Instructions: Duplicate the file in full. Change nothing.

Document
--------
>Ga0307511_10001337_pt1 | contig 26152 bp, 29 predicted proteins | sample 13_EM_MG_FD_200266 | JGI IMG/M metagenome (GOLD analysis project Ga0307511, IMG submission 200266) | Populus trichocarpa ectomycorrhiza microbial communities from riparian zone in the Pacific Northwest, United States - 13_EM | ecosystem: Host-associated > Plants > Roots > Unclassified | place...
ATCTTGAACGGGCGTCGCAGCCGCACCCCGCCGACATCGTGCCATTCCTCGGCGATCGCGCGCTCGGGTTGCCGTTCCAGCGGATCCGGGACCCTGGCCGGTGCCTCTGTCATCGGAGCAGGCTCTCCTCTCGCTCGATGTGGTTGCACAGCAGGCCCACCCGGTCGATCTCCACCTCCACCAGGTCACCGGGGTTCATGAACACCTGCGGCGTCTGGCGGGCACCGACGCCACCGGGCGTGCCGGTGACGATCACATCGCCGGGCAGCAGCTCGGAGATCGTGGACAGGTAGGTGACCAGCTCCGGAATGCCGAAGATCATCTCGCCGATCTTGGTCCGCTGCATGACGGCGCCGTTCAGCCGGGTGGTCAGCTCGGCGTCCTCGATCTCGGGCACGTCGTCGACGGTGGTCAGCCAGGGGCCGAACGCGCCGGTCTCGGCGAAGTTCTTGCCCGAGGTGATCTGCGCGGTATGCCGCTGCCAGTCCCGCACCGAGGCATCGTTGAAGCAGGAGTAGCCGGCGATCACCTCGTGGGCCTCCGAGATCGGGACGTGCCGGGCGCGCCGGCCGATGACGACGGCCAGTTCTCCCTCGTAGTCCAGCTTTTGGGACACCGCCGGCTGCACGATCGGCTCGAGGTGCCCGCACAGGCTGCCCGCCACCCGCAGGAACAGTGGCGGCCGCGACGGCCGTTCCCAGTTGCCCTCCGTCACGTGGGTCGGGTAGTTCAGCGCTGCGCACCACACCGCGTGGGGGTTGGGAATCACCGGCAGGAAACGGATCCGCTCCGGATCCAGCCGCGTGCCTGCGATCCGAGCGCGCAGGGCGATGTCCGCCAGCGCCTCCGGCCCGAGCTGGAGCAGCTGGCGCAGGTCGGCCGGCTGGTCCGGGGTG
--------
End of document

>Ga0307511_10001337_pt1 | contig 26152 bp, 29 predicted proteins | sample 13_EM_MG_FD_200266 | JGI IMG/M metagenome (GOLD analysis project Ga0307511, IMG submission 200266) | Populus trichocarpa ectomycorrhiza microbial communities from riparian zone in the Pacific Northwest, United States - 13_EM | ecosystem: Host-associated > Plants > Roots > Unclassified | place...
ATCTTGAACGGGCGTCGCAGCCGCACCCCGCCGACATCGTGCCATTCCTCGGCGATCGCGCGCTCGGGTTGCCGTTCCAGCGGATCCGGGACCCTGGCCGGTGCCTCTGTCATCGGAGCAGGCTCTCCTCTCGCTCGATGTGGTTGCACAGCAGGCCCACCCGGTCGATCTCCACCTCCACCAGGTCACCGGGGTTCATGAACACCTGCGGCGTCTGGCGGGCACCGACGCCACCGGGCGTGCCGGTGACGATCACATCGCCGGGCAGCAGCTCGGAGATCGTGGACAGGTAGGTGACCAGCTCCGGAATGCCGAAGATCATCTCGCCGATCTTGGTCCGCTGCATGACGGCGCCGTTCAGCCGGGTGGTCAGCTCGGCGTCCTCGATCTCGGGCACGTCGTCGACGGTGGTCAGCCAGGGGCCGAACGCGCCGGTCTCGGCGAAGTTCTTGCCCGAGGTGATCTGCGCGGTATGCCGCTGCCAGTCCCGCACCGAGGCATCGTTGAAGCAGGAGTAGCCGGCGATCACCTCGTGGGCCTCCGAGATCGGGACGTGCCGGGCGCGCCGGCCGATGACGACGGCCAGTTCTCCCTCGTAGTCCAGCTTTTGGGACACCGCCGGCTGCACGATCGGCTCGAGGTGCCCGCACAGGCTGCCCGCCACCCGCAGGAACAGTGGCGGCCGCGACGGCCGTTCCCAGTTGCCCTCCGTCACGTGGGTCGGGTAGTTCAGCGCTGCGCACCACACCGCGTGGGGGTTGGGAATCACCGGCAGGAAACGGATCCGCTCCGGATCCAGCCGCGTGCCTGCGATCCGAGCGCGCAGGGCGATGTCCGCCAGCGCCTCCGGCCCGAGCTGGAGCAGCTGGCGCAGGTCGGCCGGCTGGTCCGGGGTG